Most religions have some form of an altar as a means of worship. Primitive altars are where sacrifices, sometimes animals or humans, were made to appease a deity or god. In the Old Testament, altars were part of the worship of Israel using prescribed sacrifices for specific reasons.
Altars can also be figurative. In most traditional churches, a table or cabinet serves as an altar where certain elements of the worship service are placed. More contemporary churches might consider the front platform area as an altar.
Physical altars or places to offer gifts or sacrifices are common in many cultures around the world. I'm more familiar with Thailand and the Philippines. I've traveled and ministered in Thailand many times. It has an abundance of altars in many places.
Most religions have some form of an altar as a means of worship
Land of many altars
Thailand is a predominantly Buddhist nation, and Buddhism breeds and thrives on an animistic belief. One look around at all the spirit houses and altars or shrines erected throughout the nation makes this clear.
It is difficult to preach the Gospel in Thailand and see genuine conversions to following Christ—both culturally and spiritually. The truth can get lost in the various layers of culture and spirituality present in Thailand and in other nations.
Living in another culture different than your own helps you see things from a different perspective. This is one of the values of true cross-cultural missions. In a sense, I had two home cultures—American and Filipino—while living in the Philippines for fifteen years.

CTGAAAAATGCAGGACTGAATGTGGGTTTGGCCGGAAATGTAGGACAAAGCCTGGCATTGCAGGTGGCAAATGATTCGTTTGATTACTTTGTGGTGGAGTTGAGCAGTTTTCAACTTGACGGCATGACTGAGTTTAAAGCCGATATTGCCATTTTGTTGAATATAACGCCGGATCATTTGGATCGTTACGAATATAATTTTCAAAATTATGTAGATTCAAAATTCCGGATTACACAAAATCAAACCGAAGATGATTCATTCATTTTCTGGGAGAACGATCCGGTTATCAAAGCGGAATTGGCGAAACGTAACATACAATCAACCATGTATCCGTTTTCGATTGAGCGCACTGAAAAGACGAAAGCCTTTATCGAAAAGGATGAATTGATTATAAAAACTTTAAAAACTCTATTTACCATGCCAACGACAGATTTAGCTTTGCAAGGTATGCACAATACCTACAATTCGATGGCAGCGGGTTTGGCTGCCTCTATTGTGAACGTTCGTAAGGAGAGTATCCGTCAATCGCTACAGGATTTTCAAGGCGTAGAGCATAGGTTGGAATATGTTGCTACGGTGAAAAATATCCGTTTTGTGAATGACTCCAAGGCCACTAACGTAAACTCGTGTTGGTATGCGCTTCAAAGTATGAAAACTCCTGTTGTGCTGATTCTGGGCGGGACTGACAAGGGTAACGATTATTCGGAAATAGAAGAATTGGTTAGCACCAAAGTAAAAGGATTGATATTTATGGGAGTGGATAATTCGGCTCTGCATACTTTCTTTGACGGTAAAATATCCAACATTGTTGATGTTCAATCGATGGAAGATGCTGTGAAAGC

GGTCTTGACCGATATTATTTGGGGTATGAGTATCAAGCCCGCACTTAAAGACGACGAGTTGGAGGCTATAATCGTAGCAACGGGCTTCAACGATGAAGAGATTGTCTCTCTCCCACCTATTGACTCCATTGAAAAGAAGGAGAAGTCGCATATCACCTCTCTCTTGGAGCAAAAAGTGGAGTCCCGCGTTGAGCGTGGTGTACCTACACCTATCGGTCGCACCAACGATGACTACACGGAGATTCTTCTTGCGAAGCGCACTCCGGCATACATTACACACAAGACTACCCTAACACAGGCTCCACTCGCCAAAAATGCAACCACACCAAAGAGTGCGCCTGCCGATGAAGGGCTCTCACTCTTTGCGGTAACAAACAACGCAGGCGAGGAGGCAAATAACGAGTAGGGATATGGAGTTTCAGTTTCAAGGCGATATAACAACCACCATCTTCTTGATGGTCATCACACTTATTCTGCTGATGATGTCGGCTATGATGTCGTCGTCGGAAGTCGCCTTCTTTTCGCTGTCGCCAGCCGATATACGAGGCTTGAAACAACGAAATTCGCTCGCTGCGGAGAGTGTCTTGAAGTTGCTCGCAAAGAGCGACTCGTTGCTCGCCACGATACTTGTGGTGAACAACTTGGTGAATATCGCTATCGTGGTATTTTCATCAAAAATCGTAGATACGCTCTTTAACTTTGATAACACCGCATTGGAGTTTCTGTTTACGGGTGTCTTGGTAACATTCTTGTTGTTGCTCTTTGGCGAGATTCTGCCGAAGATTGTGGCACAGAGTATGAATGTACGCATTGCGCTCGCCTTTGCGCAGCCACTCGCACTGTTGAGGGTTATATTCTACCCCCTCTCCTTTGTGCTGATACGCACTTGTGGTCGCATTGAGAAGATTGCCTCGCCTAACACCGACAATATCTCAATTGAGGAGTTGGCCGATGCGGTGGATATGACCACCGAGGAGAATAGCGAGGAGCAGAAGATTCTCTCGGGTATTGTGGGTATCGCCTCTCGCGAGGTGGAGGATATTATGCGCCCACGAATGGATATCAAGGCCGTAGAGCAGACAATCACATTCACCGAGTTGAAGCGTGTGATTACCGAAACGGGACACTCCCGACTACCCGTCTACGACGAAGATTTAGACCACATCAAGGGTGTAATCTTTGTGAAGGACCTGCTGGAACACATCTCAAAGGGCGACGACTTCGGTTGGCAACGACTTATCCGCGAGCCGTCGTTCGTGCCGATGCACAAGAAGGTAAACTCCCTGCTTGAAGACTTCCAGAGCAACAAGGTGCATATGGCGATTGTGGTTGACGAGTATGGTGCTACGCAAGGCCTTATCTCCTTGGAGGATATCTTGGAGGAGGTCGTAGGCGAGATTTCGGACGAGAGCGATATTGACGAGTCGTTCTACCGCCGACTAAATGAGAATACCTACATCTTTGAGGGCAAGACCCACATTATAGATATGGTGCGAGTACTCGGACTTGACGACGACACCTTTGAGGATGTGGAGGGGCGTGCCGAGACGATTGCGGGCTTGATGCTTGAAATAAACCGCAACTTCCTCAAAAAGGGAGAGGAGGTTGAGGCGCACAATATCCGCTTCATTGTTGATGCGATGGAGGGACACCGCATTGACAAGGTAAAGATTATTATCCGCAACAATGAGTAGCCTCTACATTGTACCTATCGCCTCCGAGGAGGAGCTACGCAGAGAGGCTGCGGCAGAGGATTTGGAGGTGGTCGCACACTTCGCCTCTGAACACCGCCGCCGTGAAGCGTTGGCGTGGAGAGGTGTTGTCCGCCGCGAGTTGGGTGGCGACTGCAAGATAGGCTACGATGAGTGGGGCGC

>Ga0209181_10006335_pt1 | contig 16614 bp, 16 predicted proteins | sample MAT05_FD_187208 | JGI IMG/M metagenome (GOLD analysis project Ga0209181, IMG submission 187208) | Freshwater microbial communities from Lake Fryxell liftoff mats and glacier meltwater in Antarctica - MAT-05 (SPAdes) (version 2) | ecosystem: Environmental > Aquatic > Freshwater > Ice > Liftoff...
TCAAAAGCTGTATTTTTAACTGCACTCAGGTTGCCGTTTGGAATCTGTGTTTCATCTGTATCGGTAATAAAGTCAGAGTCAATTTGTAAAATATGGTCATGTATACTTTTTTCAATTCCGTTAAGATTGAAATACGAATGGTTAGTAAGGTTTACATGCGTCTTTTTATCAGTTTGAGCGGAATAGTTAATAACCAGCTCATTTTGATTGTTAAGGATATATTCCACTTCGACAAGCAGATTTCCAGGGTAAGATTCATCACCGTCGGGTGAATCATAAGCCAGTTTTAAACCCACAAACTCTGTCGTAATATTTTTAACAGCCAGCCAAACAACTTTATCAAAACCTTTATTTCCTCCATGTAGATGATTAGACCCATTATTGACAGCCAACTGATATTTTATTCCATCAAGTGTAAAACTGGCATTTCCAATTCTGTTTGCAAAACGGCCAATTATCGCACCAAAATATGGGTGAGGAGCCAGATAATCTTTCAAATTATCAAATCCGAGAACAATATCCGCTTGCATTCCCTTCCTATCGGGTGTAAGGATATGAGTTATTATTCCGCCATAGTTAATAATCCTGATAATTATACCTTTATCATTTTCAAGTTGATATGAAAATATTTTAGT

Living in another culture than your own helps you see things from a different perspective
Although they are quite different from each other—one is western and the other eastern philosophically—a vast difference exists between both of those cultures and Thai culture, at least on the surface.
Is there really that much difference between how Christianity is practiced in America, Roman Catholicism in the Philippines, and Buddhism in Thailand? Perhaps not as much as you think.
Buddhism and altars
Buddhism with its thousands of gods is intertwined in its origin with Hinduism, an ancient religion with millions of gods or deities. How can there be so many gods?
Most ancient religions were prone to associating deity or god-likeness with creation. This is noted in the first chapter of Romans (Rom 1:25). It's termed animism—the worship of non-human things as if they had souls or spirits.
Animism exists throughout the world today, even in unexpected places and ways.
It's common to see small altars of fruit, toys, incense, and other things offered in many places to many gods throughout Thailand. Ancestor worship is also mixed into many ancient religions with animistic belief systems.
Most ancient religions were prone to associating deity or god-likeness with creation
Roman Catholic shrines
Throughout the Philippines, it is common to see both Roman Catholic statues or images along with Chinese religious symbols, where ancestor worship is common. Shrines to Mary and to the infant Jesus are found in homes, businesses, as well as in churches.
Riding in a Filipino cab one day, I noticed the driver—a Roman Catholic—had a Chinese religious symbol hanging from his mirror and a Christian image or two on his dashboard. As he drove me across town, we talked about Jesus. "He's my protector, I trust in Him," said my taxi driver.